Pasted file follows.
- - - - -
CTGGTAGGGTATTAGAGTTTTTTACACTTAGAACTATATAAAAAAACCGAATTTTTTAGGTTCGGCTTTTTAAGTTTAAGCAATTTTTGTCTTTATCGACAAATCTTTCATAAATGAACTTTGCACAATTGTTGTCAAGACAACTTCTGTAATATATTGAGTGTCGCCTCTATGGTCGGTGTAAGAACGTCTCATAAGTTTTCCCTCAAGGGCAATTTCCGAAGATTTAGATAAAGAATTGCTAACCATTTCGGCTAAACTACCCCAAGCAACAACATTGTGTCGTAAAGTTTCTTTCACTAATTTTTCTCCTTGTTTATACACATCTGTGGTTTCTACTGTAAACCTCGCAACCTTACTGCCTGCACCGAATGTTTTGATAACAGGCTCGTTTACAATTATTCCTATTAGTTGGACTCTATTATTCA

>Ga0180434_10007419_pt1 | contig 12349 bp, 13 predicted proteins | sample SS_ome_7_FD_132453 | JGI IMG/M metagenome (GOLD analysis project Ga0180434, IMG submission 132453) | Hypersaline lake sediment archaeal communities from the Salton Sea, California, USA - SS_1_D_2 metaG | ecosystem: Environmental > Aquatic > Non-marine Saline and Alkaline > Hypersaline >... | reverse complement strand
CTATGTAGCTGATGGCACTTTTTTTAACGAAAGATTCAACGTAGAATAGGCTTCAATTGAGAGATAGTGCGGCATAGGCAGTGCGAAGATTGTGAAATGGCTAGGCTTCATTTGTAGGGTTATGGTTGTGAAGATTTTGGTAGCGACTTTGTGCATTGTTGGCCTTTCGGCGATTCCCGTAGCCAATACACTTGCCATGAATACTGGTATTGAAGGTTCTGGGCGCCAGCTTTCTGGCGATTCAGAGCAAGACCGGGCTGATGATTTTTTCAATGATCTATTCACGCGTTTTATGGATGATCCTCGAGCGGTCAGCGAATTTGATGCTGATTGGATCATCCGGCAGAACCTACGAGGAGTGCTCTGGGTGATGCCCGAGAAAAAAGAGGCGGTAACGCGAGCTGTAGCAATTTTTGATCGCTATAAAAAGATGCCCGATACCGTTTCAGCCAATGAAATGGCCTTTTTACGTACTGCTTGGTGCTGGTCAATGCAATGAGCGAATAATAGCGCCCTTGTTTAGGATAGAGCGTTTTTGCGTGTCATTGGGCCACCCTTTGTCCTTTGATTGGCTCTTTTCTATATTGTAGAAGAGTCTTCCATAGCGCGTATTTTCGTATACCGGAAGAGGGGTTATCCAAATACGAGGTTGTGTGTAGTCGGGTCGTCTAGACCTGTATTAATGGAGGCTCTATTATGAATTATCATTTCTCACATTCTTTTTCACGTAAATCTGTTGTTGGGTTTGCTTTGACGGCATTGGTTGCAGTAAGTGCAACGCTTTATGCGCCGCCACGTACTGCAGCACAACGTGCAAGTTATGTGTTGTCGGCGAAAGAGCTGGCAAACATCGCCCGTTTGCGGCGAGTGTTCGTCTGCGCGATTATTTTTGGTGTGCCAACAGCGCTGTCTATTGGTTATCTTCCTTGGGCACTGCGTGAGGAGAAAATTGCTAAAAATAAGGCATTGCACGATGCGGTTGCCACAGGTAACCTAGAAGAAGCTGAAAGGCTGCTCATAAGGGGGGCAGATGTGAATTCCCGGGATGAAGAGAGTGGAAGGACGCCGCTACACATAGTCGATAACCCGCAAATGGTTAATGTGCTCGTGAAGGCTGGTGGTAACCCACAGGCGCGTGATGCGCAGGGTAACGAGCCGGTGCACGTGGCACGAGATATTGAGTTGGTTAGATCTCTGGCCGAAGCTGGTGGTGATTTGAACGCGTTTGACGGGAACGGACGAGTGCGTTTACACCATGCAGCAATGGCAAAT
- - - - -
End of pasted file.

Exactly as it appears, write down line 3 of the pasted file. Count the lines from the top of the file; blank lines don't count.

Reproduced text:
CTATGTAGCTGATGGCACTTTTTTTAACGAAAGATTCAACGTAGAATAGGCTTCAATTGAGAGATAGTGCGGCATAGGCAGTGCGAAGATTGTGAAATGGCTAGGCTTCATTTGTAGGGTTATGGTTGTGAAGATTTTGGTAGCGACTTTGTGCATTGTTGGCCTTTCGGCGATTCCCGTAGCCAATACACTTGCCATGAATACTGGTATTGAAGGTTCTGGGCGCCAGCTTTCTGGCGATTCAGAGCAAGACCGGGCTGATGATTTTTTCAATGATCTATTCACGCGTTTTATGGATGATCCTCGAGCGGTCAGCGAATTTGATGCTGATTGGATCATCCGGCAGAACCTACGAGGAGTGCTCTGGGTGATGCCCGAGAAAAAAGAGGCGGTAACGCGAGCTGTAGCAATTTTTGATCGCTATAAAAAGATGCCCGATACCGTTTCAGCCAATGAAATGGCCTTTTTACGTACTGCTTGGTGCTGGTCAATGCAATGAGCGAATAATAGCGCCCTTGTTTAGGATAGAGCGTTTTTGCGTGTCATTGGGCCACCCTTTGTCCTTTGATTGGCTCTTTTCTATATTGTAGAAGAGTCTTCCATAGCGCGTATTTTCGTATACCGGAAGAGGGGTTATCCAAATACGAGGTTGTGTGTAGTCGGGTCGTCTAGACCTGTATTAATGGAGGCTCTATTATGAATTATCATTTCTCACATTCTTTTTCACGTAAATCTGTTGTTGGGTTTGCTTTGACGGCATTGGTTGCAGTAAGTGCAACGCTTTATGCGCCGCCACGTACTGCAGCACAACGTGCAAGTTATGTGTTGTCGGCGAAAGAGCTGGCAAACATCGCCCGTTTGCGGCGAGTGTTCGTCTGCGCGATTATTTTTGGTGTGCCAACAGCGCTGTCTATTGGTTATCTTCCTTGGGCACTGCGTGAGGAGAAAATTGCTAAAAATAAGGCATTGCACGATGCGGTTGCCACAGGTAACCTAGAAGAAGCTGAAAGGCTGCTCATAAGGGGGGCAGATGTGAATTCCCGGGATGAAGAGAGTGGAAGGACGCCGCTACACATAGTCGATAACCCGCAAATGGTTAATGTGCTCGTGAAGGCTGGTGGTAACCCACAGGCGCGTGATGCGCAGGGTAACGAGCCGGTGCACGTGGCACGAGATATTGAGTTGGTTAGATCTCTGGCCGAAGCTGGTGGTGATTTGAACGCGTTTGACGGGAACGGACGAGTGCGTTTACACCATGCAGCAATGGCAAAT